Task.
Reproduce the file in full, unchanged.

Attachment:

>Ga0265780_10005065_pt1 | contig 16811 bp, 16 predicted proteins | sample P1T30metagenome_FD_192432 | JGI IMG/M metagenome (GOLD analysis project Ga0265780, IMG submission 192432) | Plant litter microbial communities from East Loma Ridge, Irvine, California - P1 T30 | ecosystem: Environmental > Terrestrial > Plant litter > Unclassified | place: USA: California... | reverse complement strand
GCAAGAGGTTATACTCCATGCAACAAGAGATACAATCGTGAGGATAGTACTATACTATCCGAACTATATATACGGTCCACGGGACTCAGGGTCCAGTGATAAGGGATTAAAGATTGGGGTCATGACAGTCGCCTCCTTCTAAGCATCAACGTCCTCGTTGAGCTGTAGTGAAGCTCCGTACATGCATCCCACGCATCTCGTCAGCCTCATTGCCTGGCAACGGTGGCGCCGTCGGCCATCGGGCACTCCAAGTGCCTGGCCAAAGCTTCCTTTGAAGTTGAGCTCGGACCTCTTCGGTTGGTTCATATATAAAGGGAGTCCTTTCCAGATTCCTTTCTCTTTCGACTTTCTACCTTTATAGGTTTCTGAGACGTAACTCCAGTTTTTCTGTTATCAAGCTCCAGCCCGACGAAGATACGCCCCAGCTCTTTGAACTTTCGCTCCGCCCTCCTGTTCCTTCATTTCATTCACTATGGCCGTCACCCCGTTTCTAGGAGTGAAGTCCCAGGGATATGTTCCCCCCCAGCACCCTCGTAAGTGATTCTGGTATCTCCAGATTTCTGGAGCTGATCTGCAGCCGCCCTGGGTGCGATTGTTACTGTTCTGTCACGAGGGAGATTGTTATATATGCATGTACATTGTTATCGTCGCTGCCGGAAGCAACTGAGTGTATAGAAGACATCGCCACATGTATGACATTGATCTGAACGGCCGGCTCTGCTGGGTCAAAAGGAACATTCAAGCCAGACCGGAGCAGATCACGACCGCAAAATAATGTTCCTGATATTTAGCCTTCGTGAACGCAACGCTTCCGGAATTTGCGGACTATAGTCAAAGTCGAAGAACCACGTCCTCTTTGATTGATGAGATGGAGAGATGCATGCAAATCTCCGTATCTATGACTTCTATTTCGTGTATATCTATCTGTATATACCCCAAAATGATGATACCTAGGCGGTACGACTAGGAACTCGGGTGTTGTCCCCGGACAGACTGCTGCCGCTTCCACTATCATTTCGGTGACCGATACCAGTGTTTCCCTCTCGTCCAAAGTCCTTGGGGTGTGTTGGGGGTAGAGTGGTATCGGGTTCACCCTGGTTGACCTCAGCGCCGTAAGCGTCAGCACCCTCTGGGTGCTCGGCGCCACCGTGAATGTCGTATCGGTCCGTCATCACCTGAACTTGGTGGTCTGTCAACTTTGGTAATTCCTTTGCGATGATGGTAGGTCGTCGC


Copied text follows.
>Ga0265780_10005065_pt1 | contig 16811 bp, 16 predicted proteins | sample P1T30metagenome_FD_192432 | JGI IMG/M metagenome (GOLD analysis project Ga0265780, IMG submission 192432) | Plant litter microbial communities from East Loma Ridge, Irvine, California - P1 T30 | ecosystem: Environmental > Terrestrial > Plant litter > Unclassified | place: USA: California... | reverse complement strand
GCAAGAGGTTATACTCCATGCAACAAGAGATACAATCGTGAGGATAGTACTATACTATCCGAACTATATATACGGTCCACGGGACTCAGGGTCCAGTGATAAGGGATTAAAGATTGGGGTCATGACAGTCGCCTCCTTCTAAGCATCAACGTCCTCGTTGAGCTGTAGTGAAGCTCCGTACATGCATCCCACGCATCTCGTCAGCCTCATTGCCTGGCAACGGTGGCGCCGTCGGCCATCGGGCACTCCAAGTGCCTGGCCAAAGCTTCCTTTGAAGTTGAGCTCGGACCTCTTCGGTTGGTTCATATATAAAGGGAGTCCTTTCCAGATTCCTTTCTCTTTCGACTTTCTACCTTTATAGGTTTCTGAGACGTAACTCCAGTTTTTCTGTTATCAAGCTCCAGCCCGACGAAGATACGCCCCAGCTCTTTGAACTTTCGCTCCGCCCTCCTGTTCCTTCATTTCATTCACTATGGCCGTCACCCCGTTTCTAGGAGTGAAGTCCCAGGGATATGTTCCCCCCCAGCACCCTCGTAAGTGATTCTGGTATCTCCAGATTTCTGGAGCTGATCTGCAGCCGCCCTGGGTGCGATTGTTACTGTTCTGTCACGAGGGAGATTGTTATATATGCATGTACATTGTTATCGTCGCTGCCGGAAGCAACTGAGTGTATAGAAGACATCGCCACATGTATGACATTGATCTGAACGGCCGGCTCTGCTGGGTCAAAAGGAACATTCAAGCCAGACCGGAGCAGATCACGACCGCAAAATAATGTTCCTGATATTTAGCCTTCGTGAACGCAACGCTTCCGGAATTTGCGGACTATAGTCAAAGTCGAAGAACCACGTCCTCTTTGATTGATGAGATGGAGAGATGCATGCAAATCTCCGTATCTATGACTTCTATTTCGTGTATATCTATCTGTATATACCCCAAAATGATGATACCTAGGCGGTACGACTAGGAACTCGGGTGTTGTCCCCGGACAGACTGCTGCCGCTTCCACTATCATTTCGGTGACCGATACCAGTGTTTCCCTCTCGTCCAAAGTCCTTGGGGTGTGTTGGGGGTAGAGTGGTATCGGGTTCACCCTGGTTGACCTCAGCGCCGTAAGCGTCAGCACCCTCTGGGTGCTCGGCGCCACCGTGAATGTCGTATCGGTCCGTCATCACCTGAACTTGGTGGTCTGTCAACTTTGGTAATTCCTTTGCGATGATGGTAGGTCGTCGC